Posted on June 3, 2024 by Categories: Uncategorized

This is the last time chance to  book for my PR Planning and Brainstorming day which takes place on Wednesday June 26 in the Cotswolds.  I’m not doing another one this year and the early bird price is now gone, it’s £350 plus VAT to be part of this workshop.

This day-long event is designed to help business owners, fellow PRs, marketing executives or those involved in the third sector to plan their PR and their media outreach for the rest of 2024 and beyond.  I’m going to be working with Liz Perkins who is a working national journalist and between us we have around 70 years’ experience of being part of the media. 

The aim of the day is to understand that the best way to get good media outreach is to meet and engage with journalists and understand their agenda. You can gain amazing opportunities from meeting and engaging with journalists, whatever the size and scope of your business or organisation.

If you are in regular contact with a journalist, and have worked with them before, then if you have proved to be a reliable source of information, then they are very likely to return to you again.

Journalists are often looking for people to fit their stories, and if you regularly follow my social media, you’ll see me put ‘shout outs’ for comments, experiences and experts which the media are asking for. 

5 opportunities where people have had PR through the national press?

*Last year I was talking to a journalist working with Woman’s Weekly who wanted to talk to a woman in her 50s starting a YouTube Channel.  That’s me!  I’ve started my Reel PR YouTube Channel, so I’m just the sort of person she is looking for and I’ve got a five-year-old channel with my husband following our holiday adventures.  And some people after reading the article will search out my YouTube channel, which will give me more subscribers. This is another strand of my PR alongside all of my other posts, my podcast and my workshops etc – all about my business.

*My bestie Lis McDermott has recently had conversations with a journalist about the fact she is in an age-gap relationship. It has nothing to do with her business, but she knows that by being happy to share her story with journalists, it gets her name ‘out there’.  And, as part of the interview, they asked her about her latest book – which she just happens to have published. And even more helpful and completely unexpectedly, they added a direct link to her book in the article.  The article was in Metro Online, which gets a massive readership. That is an incredible piece of PR which would otherwise have been hard to get, because just writing a book alone is often not of interest to a national journalist. There are simply too many books being written. 

Then off the back of that, she was also interviewed on BBC London Radio on a phone-in, on the same topic (age-gap relationships), and yet again, they asked her about her book, and she was able to give out her links to the book.

*Many clients of mine have answered the call from journalists, and have been interviewed on TV or the radio about important issues of the day, where they have either expert knowledge, or personal knowledge.  The PR in that is good because, again, they’ll be seen or heard in a wider audience than their social media will probably take them. And on following occasions when an issue arises within that subject again, the journalists know someone they can call on again and again.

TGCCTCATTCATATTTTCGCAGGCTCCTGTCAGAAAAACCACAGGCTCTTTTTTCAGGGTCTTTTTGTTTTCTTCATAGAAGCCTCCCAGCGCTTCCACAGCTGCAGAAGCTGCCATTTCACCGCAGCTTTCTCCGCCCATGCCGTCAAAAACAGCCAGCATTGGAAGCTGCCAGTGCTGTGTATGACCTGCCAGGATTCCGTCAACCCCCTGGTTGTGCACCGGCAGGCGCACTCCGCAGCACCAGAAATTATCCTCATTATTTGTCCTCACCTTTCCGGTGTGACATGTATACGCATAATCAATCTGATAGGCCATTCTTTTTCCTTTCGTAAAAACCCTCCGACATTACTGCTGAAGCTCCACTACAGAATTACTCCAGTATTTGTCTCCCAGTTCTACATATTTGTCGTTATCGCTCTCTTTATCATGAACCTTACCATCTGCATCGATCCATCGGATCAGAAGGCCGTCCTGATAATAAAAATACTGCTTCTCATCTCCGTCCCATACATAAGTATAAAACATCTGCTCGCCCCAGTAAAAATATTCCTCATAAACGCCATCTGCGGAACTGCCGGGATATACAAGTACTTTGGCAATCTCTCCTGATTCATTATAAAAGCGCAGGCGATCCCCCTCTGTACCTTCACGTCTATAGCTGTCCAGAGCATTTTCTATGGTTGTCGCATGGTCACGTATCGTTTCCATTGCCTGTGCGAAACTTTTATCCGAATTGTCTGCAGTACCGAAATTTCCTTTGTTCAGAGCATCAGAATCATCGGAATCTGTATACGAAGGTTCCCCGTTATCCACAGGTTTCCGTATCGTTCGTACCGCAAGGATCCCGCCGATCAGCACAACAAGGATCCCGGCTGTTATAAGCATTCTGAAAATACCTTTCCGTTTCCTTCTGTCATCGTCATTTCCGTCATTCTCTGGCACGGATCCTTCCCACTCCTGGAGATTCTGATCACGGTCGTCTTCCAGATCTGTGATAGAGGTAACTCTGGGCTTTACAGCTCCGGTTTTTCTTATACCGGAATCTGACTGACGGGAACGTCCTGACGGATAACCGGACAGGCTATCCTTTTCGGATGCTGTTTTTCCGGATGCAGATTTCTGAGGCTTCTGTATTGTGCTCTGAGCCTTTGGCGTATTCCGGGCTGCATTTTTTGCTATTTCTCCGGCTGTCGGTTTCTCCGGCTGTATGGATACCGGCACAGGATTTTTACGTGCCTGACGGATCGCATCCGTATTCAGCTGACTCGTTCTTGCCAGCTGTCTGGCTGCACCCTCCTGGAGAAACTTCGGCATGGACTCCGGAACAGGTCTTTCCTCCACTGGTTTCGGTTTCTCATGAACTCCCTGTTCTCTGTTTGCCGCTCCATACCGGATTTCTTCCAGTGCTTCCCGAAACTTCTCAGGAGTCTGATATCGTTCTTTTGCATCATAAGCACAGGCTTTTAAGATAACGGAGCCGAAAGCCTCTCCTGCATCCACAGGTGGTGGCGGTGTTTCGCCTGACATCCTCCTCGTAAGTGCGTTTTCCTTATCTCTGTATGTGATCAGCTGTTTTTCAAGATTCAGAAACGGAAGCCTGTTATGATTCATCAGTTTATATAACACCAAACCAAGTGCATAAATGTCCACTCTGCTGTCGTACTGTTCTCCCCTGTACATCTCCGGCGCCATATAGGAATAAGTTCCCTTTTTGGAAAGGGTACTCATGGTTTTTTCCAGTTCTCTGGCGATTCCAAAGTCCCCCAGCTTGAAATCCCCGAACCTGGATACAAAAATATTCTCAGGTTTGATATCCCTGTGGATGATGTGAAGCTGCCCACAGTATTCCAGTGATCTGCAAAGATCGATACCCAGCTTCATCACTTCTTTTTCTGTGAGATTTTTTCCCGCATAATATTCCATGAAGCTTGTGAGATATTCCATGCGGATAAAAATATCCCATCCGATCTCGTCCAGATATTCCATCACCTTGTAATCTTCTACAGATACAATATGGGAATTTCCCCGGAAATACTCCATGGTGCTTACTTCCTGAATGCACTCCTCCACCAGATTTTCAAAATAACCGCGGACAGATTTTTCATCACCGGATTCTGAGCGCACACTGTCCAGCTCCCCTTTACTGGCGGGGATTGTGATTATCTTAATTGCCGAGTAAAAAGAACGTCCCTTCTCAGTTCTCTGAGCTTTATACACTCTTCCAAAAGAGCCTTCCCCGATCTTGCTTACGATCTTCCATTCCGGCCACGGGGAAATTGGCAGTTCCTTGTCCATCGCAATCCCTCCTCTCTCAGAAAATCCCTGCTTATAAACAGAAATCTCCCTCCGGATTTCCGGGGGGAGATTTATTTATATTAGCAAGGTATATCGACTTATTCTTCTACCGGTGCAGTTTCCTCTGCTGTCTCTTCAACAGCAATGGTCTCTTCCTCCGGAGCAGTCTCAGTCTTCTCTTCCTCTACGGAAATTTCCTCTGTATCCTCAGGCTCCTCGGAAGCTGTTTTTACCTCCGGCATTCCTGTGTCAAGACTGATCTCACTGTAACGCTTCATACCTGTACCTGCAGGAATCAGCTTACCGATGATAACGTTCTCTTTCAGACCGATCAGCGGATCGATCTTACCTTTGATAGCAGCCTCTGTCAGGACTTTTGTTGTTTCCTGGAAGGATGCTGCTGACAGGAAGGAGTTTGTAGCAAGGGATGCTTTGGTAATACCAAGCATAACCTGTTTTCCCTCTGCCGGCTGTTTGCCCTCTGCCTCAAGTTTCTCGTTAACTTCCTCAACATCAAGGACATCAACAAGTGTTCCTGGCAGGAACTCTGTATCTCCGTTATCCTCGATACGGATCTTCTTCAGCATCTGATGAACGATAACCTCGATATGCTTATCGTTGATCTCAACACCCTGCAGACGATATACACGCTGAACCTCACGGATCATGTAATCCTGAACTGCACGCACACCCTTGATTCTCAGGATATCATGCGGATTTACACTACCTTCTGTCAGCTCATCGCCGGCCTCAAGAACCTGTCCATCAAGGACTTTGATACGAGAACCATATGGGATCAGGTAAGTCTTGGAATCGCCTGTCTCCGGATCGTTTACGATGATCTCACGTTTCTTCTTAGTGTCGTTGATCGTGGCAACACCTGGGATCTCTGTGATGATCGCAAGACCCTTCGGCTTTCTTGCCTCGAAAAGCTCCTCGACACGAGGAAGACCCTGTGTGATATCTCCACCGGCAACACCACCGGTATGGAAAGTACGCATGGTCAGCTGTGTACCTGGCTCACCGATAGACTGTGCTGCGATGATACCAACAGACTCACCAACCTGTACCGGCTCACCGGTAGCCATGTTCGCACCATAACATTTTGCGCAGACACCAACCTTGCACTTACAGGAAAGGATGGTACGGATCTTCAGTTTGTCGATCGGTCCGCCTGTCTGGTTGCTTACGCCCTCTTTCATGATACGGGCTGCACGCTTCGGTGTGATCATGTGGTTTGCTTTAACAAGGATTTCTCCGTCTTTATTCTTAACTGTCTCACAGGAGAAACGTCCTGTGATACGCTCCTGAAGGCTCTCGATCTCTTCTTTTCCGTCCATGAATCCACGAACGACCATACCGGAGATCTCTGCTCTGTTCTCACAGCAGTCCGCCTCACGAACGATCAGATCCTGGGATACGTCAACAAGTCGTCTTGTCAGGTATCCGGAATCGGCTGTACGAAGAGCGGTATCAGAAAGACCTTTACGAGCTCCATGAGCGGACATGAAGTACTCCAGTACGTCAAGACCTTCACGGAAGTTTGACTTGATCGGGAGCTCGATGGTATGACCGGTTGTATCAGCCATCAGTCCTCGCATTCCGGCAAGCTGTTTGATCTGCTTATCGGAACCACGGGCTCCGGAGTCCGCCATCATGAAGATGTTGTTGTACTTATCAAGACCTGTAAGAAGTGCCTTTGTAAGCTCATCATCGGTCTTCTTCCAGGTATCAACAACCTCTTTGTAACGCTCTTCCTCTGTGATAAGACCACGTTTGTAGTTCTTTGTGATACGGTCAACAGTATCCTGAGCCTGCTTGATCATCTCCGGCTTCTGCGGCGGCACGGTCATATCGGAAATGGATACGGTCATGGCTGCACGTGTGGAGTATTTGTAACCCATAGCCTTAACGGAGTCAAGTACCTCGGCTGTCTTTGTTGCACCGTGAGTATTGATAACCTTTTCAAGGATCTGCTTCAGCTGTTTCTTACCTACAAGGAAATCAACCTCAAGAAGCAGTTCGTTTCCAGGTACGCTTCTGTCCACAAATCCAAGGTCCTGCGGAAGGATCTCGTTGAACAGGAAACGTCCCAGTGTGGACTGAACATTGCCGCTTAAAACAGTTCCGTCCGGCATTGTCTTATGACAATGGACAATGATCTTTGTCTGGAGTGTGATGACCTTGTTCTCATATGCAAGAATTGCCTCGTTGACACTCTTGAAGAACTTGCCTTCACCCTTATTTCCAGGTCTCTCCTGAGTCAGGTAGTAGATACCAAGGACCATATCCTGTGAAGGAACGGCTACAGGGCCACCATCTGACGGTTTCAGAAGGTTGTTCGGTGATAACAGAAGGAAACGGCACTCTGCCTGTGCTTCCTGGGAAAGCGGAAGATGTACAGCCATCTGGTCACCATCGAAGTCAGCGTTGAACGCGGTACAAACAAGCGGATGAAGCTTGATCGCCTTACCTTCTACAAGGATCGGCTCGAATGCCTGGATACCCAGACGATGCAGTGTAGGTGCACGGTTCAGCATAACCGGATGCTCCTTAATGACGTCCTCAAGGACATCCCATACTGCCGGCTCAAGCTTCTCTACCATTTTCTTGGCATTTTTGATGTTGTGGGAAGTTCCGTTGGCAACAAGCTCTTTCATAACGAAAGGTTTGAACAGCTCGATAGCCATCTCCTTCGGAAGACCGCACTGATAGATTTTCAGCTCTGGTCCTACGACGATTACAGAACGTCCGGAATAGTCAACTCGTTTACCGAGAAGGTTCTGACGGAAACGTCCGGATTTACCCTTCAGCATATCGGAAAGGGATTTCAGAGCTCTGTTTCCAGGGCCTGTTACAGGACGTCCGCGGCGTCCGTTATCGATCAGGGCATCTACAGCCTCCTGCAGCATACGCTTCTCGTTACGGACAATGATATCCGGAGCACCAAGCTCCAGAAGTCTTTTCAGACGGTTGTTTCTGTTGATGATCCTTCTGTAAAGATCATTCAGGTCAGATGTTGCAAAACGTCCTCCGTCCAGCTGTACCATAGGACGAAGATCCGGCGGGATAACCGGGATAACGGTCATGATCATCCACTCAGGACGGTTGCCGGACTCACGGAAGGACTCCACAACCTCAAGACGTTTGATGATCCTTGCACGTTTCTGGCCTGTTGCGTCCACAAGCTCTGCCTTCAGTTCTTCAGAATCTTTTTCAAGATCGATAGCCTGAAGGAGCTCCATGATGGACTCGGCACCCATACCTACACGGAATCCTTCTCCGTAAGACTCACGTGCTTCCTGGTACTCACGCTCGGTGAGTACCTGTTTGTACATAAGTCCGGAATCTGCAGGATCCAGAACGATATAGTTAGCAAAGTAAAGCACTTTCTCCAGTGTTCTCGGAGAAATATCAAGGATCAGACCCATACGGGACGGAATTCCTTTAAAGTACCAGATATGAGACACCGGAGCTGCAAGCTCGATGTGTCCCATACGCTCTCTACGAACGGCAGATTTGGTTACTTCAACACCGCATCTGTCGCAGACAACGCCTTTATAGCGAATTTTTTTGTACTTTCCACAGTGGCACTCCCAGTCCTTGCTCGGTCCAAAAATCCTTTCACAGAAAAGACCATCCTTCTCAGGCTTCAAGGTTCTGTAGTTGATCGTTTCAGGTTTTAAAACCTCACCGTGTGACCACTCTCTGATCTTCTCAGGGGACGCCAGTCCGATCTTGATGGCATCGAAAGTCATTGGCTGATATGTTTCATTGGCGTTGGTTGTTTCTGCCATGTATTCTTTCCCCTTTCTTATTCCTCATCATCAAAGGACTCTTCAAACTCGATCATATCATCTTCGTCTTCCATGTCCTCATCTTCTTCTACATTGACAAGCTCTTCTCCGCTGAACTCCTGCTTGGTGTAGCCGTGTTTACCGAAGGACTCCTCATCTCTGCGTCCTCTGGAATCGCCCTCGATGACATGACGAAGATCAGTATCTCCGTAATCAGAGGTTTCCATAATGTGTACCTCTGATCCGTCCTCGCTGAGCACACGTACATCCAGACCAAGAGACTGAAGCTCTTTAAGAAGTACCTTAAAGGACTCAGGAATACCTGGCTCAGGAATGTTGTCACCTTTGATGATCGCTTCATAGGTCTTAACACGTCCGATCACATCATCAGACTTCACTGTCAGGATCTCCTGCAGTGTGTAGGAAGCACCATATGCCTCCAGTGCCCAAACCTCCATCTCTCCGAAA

*Sometimes, journalists are looking for helpful tips from someone in a particular business sector. Again, if you can write to specifically what they are asking for – not what you think they should be asking for – then, they’ll come back to you again.  And you become known as an expert in that field.

*There are occasions where a particular story resonates with what is going on in the world. As we approach the Paris Olympics & Paralympics 2024, one of my clients, appeared in a national newspaper talking about how coin collectors might be wanting to get their hands on coins that the Royal Mint have made for past Olympics.  There were only 29 styles of 50p coins that went into circulation to mark the 2012 London Olympics, and some are rare. 

Having an article in a national newspaper means that they will be likely to get many requests to buy coins, having shared their expertise on this very specialised subject. 

Once your story is out there,  you can continue the PR opportunity by sharing your experiences on your social media, in newsletters and blogs etc, spreading the word to your own audience that you have had national coverage.

The thing to remember with all of these is:

  • You have to fit into the timetable of the journalist – you answer their calls when they want to ring you, not when you can fit it into your timetable. If you do the latter, they’ll use someone else.
  • Sometimes you might contact a journalist and suggest an idea for an article on subject A, but they come back saying, that isn’t quite what they need at the moment, but could you write about subject B instead?  Write the article about B, because when you do a good job writing about what they want, they may well come back to you at a later date when they do want to have something written about subject A.
  • Don’t think that all PR has to be about your business, remember how I’m always saying that personal backstories are of interest to people too, and they can bring you unexpected PR, as Lis’ article did for her.

If you’d like to know if you have a story that could be shared, then my PR day in June is a great opportunity to learn more. Click here to learn more and book a place: https://scottmedia.uk/product/pr-planning-and-pitching-day-june/

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